The vexed question of whether two Indian parties can validly choose a foreign seat of arbitration under Indian law and the applicability of interim relief, in the event of such a choice, remained a long-standing debate. It is relevant to note that there was never an express statutory bar on Indian parties’ choice to select a foreign seat of arbitration under the Arbitration and Conciliation Act, 1996 (the “Arbitration Act”). However, the complex interplay of the party-centric definition of “international commercial arbitration” with certain other provisions of the Arbitration Act, in the context of a fundamental principle of Indian law that no Indian party can exclude the application of Indian law to itself, led to conflicting decisions on this issue. The uncertainty forced Indian parties to actively avoid a foreign seat of arbitration to circumvent a potential challenge to the validity of the arbitration agreement at the time of enforcement of the award. Recently, the Supreme Court of India revisited this question in PASL Wind Solutions Private Limited v. GE Power Conversion India Private Limited, 2021 SCCOnLine SC 331 and affirmed that two Indian parties can not only validly select a foreign seat of arbitration but can equally apply to Indian courts for interim relief under Section 9 of the Arbitration Act.
A key feature of the Prevention of Money Laundering Act, 2002 (the “Act”) is the power of the investigating agency under the Act, i.e., the Directorate of Enforcement (the “ED”), to provisionally attach any property believed to be involved in money laundering for an initial period up to 180 days from the date of such attachment. This provision ensures that proceeds that are obtained directly or indirectly from the offences noted under the Act (“scheduled offences”) are not dealt with in any manner so as to frustrate proceedings relating to the confiscation of such proceeds under the Act. Ex facie, this provision appears to be in direct conflict with the rights of bona fide third-parties such as banks, mortgagees, transferee, and lessee etc. who may otherwise have a lawful interest in a property alleged to be involved in money laundering and had no knowledge of such involvement at the time of acquisition of interest in such property. In light of this apparent conflict, does the Act adequately safeguard the rights of such third-parties who have a lawful interest in a property provisionally attached by the ED?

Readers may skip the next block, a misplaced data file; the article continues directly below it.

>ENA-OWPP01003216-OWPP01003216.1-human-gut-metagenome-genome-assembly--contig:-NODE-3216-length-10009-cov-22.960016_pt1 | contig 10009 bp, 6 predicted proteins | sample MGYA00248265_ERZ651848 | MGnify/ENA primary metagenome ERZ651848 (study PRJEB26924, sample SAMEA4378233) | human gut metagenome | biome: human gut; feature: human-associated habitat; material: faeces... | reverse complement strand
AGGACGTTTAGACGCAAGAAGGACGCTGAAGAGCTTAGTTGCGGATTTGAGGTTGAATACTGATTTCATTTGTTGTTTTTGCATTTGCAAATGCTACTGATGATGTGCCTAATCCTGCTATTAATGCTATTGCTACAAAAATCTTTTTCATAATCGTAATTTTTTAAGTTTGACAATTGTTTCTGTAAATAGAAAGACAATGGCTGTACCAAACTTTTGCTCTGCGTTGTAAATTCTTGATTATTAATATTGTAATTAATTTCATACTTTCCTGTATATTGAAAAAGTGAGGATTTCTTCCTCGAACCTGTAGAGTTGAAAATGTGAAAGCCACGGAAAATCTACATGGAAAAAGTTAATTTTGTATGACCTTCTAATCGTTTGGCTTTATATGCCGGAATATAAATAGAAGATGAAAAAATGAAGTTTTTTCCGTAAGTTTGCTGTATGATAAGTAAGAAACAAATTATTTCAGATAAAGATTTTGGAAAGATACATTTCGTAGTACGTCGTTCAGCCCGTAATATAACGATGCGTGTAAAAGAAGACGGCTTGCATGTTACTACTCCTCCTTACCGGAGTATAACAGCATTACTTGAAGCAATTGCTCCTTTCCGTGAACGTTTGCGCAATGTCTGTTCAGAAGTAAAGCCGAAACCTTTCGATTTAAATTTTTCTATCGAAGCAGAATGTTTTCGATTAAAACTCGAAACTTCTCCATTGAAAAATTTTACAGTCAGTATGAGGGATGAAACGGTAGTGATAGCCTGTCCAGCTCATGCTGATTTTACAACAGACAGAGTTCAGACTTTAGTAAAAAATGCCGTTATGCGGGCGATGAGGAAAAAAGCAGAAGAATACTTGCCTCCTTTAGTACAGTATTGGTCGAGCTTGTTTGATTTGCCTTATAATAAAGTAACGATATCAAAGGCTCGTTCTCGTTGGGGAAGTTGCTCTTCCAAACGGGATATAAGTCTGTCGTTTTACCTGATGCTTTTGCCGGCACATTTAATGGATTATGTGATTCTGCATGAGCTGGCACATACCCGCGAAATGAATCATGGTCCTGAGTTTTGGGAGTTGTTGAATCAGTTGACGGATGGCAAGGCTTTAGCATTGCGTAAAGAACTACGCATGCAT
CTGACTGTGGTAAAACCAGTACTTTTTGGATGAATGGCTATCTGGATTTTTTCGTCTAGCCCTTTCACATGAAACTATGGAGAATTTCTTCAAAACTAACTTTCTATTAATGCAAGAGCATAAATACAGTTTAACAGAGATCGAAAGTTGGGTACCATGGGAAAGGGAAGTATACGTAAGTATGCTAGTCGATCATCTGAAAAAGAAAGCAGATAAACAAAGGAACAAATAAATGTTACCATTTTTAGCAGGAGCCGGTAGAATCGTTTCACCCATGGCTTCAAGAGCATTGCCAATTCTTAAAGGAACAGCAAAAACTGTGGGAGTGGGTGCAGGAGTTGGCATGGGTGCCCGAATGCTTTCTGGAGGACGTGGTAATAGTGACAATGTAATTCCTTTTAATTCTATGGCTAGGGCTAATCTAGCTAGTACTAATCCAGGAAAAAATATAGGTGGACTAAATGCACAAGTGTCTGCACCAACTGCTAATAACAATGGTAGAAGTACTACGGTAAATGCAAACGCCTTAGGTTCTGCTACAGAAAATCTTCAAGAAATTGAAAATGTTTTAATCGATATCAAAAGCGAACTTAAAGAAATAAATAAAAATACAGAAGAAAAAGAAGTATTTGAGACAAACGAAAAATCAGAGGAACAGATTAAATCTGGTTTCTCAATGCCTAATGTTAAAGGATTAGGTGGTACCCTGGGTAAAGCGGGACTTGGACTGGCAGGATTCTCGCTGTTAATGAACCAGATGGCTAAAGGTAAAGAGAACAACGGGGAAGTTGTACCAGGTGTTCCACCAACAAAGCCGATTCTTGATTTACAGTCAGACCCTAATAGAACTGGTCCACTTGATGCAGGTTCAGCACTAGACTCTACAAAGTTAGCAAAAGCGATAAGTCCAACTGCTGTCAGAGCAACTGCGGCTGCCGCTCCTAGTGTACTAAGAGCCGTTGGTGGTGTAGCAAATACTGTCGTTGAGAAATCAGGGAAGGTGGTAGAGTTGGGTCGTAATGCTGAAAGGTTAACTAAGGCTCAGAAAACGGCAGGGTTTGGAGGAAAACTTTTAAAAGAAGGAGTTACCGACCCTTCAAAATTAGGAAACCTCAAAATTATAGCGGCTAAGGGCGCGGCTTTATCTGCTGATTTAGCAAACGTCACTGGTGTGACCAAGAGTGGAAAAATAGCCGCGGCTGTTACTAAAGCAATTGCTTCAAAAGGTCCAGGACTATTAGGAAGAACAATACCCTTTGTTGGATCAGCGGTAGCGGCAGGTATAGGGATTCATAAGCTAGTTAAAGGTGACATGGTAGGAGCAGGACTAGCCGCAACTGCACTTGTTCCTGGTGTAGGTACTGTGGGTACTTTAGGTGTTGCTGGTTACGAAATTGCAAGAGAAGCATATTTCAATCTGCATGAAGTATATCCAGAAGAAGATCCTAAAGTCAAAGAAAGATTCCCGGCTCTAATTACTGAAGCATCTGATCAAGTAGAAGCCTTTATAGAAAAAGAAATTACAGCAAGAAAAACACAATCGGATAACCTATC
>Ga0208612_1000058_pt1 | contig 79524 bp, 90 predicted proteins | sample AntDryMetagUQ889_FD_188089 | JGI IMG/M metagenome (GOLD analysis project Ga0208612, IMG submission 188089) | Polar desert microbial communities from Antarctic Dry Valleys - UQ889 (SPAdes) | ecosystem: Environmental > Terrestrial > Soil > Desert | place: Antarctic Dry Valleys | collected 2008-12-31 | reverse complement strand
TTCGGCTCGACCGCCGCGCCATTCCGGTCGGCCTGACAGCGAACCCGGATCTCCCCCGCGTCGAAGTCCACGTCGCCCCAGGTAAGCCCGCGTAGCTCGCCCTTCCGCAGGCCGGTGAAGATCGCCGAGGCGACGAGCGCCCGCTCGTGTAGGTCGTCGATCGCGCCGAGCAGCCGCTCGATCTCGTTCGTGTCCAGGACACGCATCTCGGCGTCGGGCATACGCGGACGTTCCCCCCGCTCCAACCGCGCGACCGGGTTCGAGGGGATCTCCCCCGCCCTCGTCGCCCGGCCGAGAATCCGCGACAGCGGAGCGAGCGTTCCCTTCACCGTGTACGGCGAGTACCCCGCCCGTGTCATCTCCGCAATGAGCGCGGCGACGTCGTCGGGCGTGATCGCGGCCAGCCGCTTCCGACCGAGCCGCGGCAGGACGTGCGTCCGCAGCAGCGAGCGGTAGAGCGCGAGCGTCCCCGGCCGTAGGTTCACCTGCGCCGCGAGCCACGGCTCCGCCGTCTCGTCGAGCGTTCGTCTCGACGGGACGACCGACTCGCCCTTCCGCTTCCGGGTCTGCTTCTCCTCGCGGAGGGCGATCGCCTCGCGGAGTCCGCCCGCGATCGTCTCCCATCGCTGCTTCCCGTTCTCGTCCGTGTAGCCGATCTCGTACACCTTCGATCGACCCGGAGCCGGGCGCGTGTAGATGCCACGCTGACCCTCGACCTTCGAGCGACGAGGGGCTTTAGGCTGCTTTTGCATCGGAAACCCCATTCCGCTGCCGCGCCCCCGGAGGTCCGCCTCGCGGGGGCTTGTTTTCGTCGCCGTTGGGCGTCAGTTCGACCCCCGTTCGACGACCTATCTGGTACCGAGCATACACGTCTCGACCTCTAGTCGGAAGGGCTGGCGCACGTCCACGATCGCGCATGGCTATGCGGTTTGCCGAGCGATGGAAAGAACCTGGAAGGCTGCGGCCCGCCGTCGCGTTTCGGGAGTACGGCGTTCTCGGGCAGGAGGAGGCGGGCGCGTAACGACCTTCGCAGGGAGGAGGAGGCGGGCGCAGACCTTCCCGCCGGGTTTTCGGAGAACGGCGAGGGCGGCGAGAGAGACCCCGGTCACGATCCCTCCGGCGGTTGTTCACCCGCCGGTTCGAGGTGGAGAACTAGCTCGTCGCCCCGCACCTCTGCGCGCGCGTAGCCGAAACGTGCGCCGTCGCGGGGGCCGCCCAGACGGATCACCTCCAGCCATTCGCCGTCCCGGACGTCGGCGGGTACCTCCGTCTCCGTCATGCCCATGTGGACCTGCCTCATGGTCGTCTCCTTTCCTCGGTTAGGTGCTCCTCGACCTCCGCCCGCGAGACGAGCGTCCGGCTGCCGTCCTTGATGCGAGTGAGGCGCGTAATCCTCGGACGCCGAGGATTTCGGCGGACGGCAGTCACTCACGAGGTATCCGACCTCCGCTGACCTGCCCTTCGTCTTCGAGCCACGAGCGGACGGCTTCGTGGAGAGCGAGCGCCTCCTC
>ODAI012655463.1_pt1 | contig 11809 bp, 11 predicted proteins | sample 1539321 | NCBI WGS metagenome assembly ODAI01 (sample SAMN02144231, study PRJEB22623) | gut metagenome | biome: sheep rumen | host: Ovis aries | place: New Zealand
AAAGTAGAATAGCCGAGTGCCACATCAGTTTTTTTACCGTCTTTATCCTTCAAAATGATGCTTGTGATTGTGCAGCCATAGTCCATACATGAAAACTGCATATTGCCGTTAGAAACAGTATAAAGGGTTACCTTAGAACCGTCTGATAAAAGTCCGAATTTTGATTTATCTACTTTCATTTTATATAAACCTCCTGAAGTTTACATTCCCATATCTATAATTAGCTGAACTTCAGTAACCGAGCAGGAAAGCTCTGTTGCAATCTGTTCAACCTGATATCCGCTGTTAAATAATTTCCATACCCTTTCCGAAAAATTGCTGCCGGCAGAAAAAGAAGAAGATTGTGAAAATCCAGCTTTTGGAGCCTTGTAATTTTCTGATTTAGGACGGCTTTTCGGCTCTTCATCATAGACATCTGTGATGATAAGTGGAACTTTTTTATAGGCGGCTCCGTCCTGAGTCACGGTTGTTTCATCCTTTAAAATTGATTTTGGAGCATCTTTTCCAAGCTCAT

Pursuant to Section 60(5) of the Insolvency and Bankruptcy Code, 2016 the National Company Law Tribunal is bestowed with wide jurisdiction to decide: (i) ‘any’ application or proceeding against a corporate debtor; (ii) ‘any’ claim made by or against a corporate debtor including claims by or against its subsidiaries; and (iii) ‘any’ questions of priority or ‘any’ question of law or facts, arising out of or in relation to insolvency resolution or liquidation proceedings of the corporate debtor. Are there any limits to such jurisdiction of the National Company Law Tribunal?
The Supreme Court of India in the Essar Steel case held that allowing claims apart from those covered in a resolution plan to survive after approval of a resolution plan militates against the rationale of Section 31 of the IBC. The Supreme Court recognized that a successful resolution applicant should be given an opportunity to take over and run the business of the corporate debtor on a clean slate. Subsequently, the legislature introduced Section 32A of the IBC to provide that a corporate debtor shall not be prosecuted for an offence committed prior to the corporate insolvency resolution process, subject to certain conditions. Recently, the Supreme Court dismissed a writ petition challenging the constitutional validity of Section 32A of the IBC. The Supreme Court issued an unequivocal declaration of the need to give the successful resolution applicant a fresh start.
In the recent spate of amendments to the Arbitration & Conciliation Act, 1996 (the “Arbitration Act”), one issue remained overlooked – whether a particular dispute can be referred to arbitration or whether such dispute is exclusively reserved for adjudication by a court. For almost a decade, the sole guidance to courts deciding this question was the test formulated by the Supreme Court of India (the “Supreme Court”) in Booz Allen and Hamilton Inc v. SBI Home Finance Ltd. & Others (2011) 5 SCC 532 (“Booz-Allen Test”). However a closer look at the rulings of the Supreme Court over the last few years reveal that the Booz-Allen Test has failed to withstand the test of time – the ‘nature of rights’ principle on which the test is predicated has been found inadequate to conclusively determine the question of arbitrability. Recently, the Supreme Court revisited this question in Vidya Drolia & Others v. Durga Trading Corporation 2019 SCCOnLine SC 358 (“Vidya Drolia”) and proposed a four-fold test to determine arbitrability under Indian law. The Supreme Court also issued guidance to forums adjudicating this issue.